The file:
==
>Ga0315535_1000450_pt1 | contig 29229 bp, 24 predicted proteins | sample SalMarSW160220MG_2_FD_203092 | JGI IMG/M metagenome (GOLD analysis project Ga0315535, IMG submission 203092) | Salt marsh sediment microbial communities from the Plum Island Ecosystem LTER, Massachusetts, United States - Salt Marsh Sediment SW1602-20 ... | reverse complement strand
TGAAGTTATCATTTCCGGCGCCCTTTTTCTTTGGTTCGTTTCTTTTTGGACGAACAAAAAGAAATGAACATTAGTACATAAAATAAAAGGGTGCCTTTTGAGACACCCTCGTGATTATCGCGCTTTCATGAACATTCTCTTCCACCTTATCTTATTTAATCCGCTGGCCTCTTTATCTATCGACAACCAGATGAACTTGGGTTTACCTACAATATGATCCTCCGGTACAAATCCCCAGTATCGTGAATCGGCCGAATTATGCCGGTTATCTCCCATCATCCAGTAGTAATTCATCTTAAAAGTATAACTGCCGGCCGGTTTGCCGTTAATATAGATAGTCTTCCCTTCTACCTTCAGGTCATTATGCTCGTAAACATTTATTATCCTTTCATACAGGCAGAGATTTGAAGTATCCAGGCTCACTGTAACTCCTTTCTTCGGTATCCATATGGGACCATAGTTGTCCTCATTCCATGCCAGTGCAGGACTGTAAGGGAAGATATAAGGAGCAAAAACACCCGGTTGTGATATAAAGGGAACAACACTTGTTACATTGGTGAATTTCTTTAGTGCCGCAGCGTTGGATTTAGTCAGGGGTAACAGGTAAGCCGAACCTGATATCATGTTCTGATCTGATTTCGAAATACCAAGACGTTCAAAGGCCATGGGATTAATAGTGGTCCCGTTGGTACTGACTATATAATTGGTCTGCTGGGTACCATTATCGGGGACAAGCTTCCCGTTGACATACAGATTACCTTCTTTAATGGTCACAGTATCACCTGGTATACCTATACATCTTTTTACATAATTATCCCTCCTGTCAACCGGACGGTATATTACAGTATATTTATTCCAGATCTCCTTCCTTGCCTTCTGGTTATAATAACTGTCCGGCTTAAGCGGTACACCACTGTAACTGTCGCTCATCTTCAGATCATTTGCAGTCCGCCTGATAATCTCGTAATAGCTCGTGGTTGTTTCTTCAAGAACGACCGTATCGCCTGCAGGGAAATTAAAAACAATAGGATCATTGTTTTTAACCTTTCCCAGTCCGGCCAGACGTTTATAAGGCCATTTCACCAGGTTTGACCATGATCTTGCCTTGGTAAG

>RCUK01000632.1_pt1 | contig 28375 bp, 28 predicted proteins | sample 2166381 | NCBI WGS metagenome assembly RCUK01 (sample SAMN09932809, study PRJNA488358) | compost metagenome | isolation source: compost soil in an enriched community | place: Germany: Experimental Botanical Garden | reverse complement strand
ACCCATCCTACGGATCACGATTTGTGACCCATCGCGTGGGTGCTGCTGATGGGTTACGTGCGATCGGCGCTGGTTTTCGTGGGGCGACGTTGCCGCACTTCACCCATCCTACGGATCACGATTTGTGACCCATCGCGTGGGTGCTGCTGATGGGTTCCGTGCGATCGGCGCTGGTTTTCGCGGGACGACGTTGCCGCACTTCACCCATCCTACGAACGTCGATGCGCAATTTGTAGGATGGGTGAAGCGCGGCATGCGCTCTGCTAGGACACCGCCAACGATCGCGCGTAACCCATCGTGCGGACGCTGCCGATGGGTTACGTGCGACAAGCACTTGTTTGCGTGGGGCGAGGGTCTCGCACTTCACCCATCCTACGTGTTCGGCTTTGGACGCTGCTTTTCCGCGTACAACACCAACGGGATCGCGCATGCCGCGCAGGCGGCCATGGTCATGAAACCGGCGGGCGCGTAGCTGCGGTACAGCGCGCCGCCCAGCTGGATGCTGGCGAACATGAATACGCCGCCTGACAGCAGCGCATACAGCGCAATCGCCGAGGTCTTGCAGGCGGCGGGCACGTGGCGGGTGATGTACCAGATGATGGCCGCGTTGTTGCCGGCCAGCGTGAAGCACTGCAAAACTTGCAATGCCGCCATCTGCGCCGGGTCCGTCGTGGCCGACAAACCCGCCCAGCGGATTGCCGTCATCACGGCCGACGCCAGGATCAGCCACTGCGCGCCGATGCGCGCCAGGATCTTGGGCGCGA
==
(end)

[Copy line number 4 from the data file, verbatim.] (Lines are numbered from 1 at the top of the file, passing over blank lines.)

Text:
ACCCATCCTACGGATCACGATTTGTGACCCATCGCGTGGGTGCTGCTGATGGGTTACGTGCGATCGGCGCTGGTTTTCGTGGGGCGACGTTGCCGCACTTCACCCATCCTACGGATCACGATTTGTGACCCATCGCGTGGGTGCTGCTGATGGGTTCCGTGCGATCGGCGCTGGTTTTCGCGGGACGACGTTGCCGCACTTCACCCATCCTACGAACGTCGATGCGCAATTTGTAGGATGGGTGAAGCGCGGCATGCGCTCTGCTAGGACACCGCCAACGATCGCGCGTAACCCATCGTGCGGACGCTGCCGATGGGTTACGTGCGACAAGCACTTGTTTGCGTGGGGCGAGGGTCTCGCACTTCACCCATCCTACGTGTTCGGCTTTGGACGCTGCTTTTCCGCGTACAACACCAACGGGATCGCGCATGCCGCGCAGGCGGCCATGGTCATGAAACCGGCGGGCGCGTAGCTGCGGTACAGCGCGCCGCCCAGCTGGATGCTGGCGAACATGAATACGCCGCCTGACAGCAGCGCATACAGCGCAATCGCCGAGGTCTTGCAGGCGGCGGGCACGTGGCGGGTGATGTACCAGATGATGGCCGCGTTGTTGCCGGCCAGCGTGAAGCACTGCAAAACTTGCAATGCCGCCATCTGCGCCGGGTCCGTCGTGGCCGACAAACCCGCCCAGCGGATTGCCGTCATCACGGCCGACGCCAGGATCAGCCACTGCGCGCCGATGCGCGCCAGGATCTTGGGCGCGA